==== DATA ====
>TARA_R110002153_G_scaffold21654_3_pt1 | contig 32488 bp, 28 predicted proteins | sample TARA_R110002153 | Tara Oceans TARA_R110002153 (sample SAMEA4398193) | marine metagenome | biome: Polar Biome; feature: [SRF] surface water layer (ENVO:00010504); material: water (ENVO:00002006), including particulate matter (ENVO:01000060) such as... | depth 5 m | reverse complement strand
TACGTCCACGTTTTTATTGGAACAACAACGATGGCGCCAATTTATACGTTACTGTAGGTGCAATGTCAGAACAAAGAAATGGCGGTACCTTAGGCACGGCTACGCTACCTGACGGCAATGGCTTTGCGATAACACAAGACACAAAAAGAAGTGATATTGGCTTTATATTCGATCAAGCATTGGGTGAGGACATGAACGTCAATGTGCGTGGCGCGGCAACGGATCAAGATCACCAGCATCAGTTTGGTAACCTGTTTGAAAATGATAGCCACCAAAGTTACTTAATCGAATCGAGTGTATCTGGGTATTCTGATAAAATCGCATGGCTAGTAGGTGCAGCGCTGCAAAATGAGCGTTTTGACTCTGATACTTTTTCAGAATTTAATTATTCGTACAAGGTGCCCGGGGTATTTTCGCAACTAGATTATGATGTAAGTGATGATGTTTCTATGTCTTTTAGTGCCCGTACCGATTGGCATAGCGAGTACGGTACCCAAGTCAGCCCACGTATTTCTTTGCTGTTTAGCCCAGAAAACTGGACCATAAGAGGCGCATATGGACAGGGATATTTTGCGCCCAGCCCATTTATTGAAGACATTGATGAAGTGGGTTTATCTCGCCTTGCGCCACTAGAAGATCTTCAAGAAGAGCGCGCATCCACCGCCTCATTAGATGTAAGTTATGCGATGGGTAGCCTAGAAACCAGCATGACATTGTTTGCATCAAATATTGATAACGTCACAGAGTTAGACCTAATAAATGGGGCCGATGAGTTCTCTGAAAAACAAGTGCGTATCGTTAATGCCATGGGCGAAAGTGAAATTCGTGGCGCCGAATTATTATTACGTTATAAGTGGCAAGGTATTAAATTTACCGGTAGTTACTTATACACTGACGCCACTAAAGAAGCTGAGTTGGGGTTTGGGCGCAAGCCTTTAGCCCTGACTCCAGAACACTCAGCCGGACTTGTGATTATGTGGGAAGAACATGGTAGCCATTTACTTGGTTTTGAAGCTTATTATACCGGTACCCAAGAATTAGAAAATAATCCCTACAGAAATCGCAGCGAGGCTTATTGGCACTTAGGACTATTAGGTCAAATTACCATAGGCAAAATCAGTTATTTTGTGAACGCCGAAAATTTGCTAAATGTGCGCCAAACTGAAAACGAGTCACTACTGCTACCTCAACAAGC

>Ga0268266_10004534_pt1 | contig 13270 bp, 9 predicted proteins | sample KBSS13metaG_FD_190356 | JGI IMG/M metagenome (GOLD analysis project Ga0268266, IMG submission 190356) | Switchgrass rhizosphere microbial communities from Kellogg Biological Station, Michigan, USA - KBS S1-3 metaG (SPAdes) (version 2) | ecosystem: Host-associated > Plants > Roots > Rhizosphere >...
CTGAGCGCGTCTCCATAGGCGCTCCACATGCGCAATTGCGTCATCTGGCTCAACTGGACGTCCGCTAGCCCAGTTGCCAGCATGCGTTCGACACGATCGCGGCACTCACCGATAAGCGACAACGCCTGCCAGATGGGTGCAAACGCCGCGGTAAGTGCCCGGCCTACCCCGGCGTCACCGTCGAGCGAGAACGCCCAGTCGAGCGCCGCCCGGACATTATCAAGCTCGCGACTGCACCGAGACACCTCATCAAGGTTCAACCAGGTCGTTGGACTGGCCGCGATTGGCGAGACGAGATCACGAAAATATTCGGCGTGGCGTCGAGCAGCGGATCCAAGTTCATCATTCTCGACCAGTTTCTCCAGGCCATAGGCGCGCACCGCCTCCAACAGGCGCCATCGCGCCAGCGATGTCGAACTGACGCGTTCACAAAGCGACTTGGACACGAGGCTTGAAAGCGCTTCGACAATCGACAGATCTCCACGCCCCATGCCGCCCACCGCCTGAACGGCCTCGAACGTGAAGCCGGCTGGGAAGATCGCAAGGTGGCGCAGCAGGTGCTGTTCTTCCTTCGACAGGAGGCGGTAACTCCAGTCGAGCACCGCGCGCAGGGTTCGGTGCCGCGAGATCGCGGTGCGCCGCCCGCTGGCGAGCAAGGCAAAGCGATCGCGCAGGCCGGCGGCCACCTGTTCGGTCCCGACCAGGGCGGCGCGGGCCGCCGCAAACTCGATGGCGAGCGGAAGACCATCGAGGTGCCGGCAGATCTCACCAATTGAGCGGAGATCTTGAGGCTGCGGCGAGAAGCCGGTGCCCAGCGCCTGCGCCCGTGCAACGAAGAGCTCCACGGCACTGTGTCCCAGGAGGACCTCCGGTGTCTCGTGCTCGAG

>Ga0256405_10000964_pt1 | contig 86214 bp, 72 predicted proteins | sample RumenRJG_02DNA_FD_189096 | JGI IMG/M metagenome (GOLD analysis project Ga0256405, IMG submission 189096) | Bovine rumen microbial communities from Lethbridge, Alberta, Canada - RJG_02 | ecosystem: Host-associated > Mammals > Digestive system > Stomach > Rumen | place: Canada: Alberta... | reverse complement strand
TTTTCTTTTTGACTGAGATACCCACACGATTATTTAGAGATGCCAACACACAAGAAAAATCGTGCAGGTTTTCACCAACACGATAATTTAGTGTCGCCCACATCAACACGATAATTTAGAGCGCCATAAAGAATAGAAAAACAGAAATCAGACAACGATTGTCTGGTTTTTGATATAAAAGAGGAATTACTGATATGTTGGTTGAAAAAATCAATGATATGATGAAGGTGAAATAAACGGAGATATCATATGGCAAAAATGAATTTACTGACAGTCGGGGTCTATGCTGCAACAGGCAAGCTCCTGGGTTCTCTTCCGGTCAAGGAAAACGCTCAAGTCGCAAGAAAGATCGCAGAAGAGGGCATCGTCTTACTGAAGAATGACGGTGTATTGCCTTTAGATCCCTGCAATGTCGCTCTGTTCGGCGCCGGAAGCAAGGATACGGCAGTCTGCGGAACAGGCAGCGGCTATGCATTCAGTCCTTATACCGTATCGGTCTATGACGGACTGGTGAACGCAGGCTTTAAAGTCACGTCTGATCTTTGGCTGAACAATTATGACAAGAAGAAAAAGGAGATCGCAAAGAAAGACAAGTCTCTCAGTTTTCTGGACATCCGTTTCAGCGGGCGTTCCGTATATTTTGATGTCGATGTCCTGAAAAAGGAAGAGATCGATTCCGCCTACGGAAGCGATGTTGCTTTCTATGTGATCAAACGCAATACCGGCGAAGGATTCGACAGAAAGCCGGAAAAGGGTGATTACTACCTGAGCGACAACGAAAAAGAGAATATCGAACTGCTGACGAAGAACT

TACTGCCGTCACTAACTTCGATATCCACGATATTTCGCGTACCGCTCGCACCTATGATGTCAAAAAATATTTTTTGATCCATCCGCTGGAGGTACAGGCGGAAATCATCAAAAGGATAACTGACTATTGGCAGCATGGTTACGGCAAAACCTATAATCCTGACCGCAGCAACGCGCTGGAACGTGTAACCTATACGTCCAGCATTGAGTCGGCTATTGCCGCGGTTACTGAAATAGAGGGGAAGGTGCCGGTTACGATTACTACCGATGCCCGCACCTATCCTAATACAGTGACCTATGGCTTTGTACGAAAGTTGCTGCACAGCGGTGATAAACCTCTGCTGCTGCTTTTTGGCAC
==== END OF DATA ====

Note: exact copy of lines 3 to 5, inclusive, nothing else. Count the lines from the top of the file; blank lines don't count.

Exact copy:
>Ga0268266_10004534_pt1 | contig 13270 bp, 9 predicted proteins | sample KBSS13metaG_FD_190356 | JGI IMG/M metagenome (GOLD analysis project Ga0268266, IMG submission 190356) | Switchgrass rhizosphere microbial communities from Kellogg Biological Station, Michigan, USA - KBS S1-3 metaG (SPAdes) (version 2) | ecosystem: Host-associated > Plants > Roots > Rhizosphere >...
CTGAGCGCGTCTCCATAGGCGCTCCACATGCGCAATTGCGTCATCTGGCTCAACTGGACGTCCGCTAGCCCAGTTGCCAGCATGCGTTCGACACGATCGCGGCACTCACCGATAAGCGACAACGCCTGCCAGATGGGTGCAAACGCCGCGGTAAGTGCCCGGCCTACCCCGGCGTCACCGTCGAGCGAGAACGCCCAGTCGAGCGCCGCCCGGACATTATCAAGCTCGCGACTGCACCGAGACACCTCATCAAGGTTCAACCAGGTCGTTGGACTGGCCGCGATTGGCGAGACGAGATCACGAAAATATTCGGCGTGGCGTCGAGCAGCGGATCCAAGTTCATCATTCTCGACCAGTTTCTCCAGGCCATAGGCGCGCACCGCCTCCAACAGGCGCCATCGCGCCAGCGATGTCGAACTGACGCGTTCACAAAGCGACTTGGACACGAGGCTTGAAAGCGCTTCGACAATCGACAGATCTCCACGCCCCATGCCGCCCACCGCCTGAACGGCCTCGAACGTGAAGCCGGCTGGGAAGATCGCAAGGTGGCGCAGCAGGTGCTGTTCTTCCTTCGACAGGAGGCGGTAACTCCAGTCGAGCACCGCGCGCAGGGTTCGGTGCCGCGAGATCGCGGTGCGCCGCCCGCTGGCGAGCAAGGCAAAGCGATCGCGCAGGCCGGCGGCCACCTGTTCGGTCCCGACCAGGGCGGCGCGGGCCGCCGCAAACTCGATGGCGAGCGGAAGACCATCGAGGTGCCGGCAGATCTCACCAATTGAGCGGAGATCTTGAGGCTGCGGCGAGAAGCCGGTGCCCAGCGCCTGCGCCCGTGCAACGAAGAGCTCCACGGCACTGTGTCCCAGGAGGACCTCCGGTGTCTCGTGCTCGAG

>Ga0256405_10000964_pt1 | contig 86214 bp, 72 predicted proteins | sample RumenRJG_02DNA_FD_189096 | JGI IMG/M metagenome (GOLD analysis project Ga0256405, IMG submission 189096) | Bovine rumen microbial communities from Lethbridge, Alberta, Canada - RJG_02 | ecosystem: Host-associated > Mammals > Digestive system > Stomach > Rumen | place: Canada: Alberta... | reverse complement strand